There's probably a much better, more stringent explanation of conditional probability and I could have stolen one from from the internet, but I am trying to explain where I am coming from.

Note that I am fully aware that conditional probability (in my not stringent enough definition) does not apply when events are independent. That said, you can still use the equation Pr(A|B) when A and B are independent, but if you find that you get a value of Pr(A|B) that does not equal Pr(A), then you've got a problem. (The same applies to the reverse, Pr(B|A)=Pr(B) if A and B are independent.)

I did see this comment - http://neophilosophical.blogspot.com/2015/02/the-reverse-monty-hall-problem-and.html?showComment=1424814096527#c2144284274391674646 - which I think is the one you mean. I've been a bit busy, but my intent was to respond to you by pointing to the next article. I'll put that up as soon as I can (should be in the next half hour, unless I am interrupted). I do appreciate your effort to explain in detail, but again, I think that this applies before the door is opened. Hopefully that new article will help (although the a priori likelihood of that is low! <- weak attempt at humour, not a serious assessment of likelihood).

I agree with Anon that Q15 is the first one you, er, "Marilyn" got wrong. Also, can you clarify this seeming contradiction?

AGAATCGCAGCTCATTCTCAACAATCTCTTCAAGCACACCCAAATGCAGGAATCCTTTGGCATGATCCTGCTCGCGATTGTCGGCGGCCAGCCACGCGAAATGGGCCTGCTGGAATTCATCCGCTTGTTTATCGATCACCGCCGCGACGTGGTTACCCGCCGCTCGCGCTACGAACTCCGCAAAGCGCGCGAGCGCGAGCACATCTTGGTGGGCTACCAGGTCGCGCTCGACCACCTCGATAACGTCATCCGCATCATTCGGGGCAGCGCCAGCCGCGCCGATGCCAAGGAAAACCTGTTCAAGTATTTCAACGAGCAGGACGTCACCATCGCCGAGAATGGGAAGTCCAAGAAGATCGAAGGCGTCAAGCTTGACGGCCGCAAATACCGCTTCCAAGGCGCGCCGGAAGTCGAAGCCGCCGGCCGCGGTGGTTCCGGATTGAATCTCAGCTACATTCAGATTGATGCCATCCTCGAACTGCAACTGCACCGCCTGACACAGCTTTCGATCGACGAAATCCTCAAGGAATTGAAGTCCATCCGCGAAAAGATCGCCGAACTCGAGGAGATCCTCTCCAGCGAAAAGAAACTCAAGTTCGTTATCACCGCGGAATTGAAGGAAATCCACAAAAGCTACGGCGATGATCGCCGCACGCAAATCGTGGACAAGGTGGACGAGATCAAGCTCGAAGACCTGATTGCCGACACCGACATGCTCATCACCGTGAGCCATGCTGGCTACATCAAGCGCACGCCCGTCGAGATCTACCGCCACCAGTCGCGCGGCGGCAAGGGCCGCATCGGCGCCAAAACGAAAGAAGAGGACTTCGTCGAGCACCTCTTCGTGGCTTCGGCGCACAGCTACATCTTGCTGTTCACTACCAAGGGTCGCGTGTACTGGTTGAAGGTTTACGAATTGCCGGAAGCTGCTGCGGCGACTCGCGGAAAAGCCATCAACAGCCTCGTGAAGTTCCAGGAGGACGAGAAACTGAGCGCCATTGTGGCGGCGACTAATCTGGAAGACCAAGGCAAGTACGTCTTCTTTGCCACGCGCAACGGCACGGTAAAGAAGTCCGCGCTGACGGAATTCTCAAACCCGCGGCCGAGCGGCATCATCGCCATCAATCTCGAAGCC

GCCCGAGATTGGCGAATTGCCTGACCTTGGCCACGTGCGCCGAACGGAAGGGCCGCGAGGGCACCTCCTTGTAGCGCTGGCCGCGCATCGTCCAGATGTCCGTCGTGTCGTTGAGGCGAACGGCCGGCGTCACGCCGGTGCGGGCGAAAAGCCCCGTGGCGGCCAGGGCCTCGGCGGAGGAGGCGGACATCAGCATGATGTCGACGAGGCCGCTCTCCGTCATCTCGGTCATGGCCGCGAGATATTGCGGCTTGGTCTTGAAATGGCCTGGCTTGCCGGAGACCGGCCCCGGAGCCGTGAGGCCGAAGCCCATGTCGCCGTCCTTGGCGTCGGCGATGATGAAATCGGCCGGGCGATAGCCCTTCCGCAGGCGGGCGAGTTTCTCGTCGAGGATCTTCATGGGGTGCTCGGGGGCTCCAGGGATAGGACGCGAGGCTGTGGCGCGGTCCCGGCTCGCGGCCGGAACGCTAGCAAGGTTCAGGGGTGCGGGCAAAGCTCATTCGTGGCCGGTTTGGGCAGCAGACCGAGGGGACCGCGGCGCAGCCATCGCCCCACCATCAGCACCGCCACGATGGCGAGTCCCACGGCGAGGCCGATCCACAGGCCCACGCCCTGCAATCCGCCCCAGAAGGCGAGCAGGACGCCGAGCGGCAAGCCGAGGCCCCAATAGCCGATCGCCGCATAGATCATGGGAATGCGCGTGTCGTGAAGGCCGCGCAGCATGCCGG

ReplyDeleteFirst you say, "if the Red door is opened, then the likelihood that it was opened because there is a car behind the Green door is 2/3".

Then, once the red door is in fact opened, you say the likelihood has become 1/2.

Since the entire scenario is hypothetical (i.e. I'm reading an account of it on the page), I don't see the difference between the "if the red door is opened" in the first sentence, and the "once the red door is opened" in the second. Yet you've assigned those different probabilities. Maybe one of those sentences doesn't mean what I (or you) think it means?

neopolitan, where you say in your original post "this is where it gets interesting", should read "this is where I show my ignorance of conditional probability"

ReplyDeleteUntil you can explain how these 2 statements:

1) In a single game the chance of winning (if you stay) is 1/2

2) In multiple games the chance of winning (if you stay) is 2/3

can both be true as you assert, then it's a waste of time providing either a logical or mathematical proof refuting your position.

At what point (number of games) does the probability change from 1/2 to 2/3, or is it a gradual process such as 1/2 then 7/12, then 15/24, then 31/48...........2/3?

Yeah, sorry neopolitan, Marley52 (together with the many of us who have told you the same thing on r/philosophy, r/math, and r/badmath) is right: your position that a single iteration can have a different probability than the same thing iterated multiple times is pure nonsense. You can put the words together into a grammatical sentence, but the mathematical meaning is nil.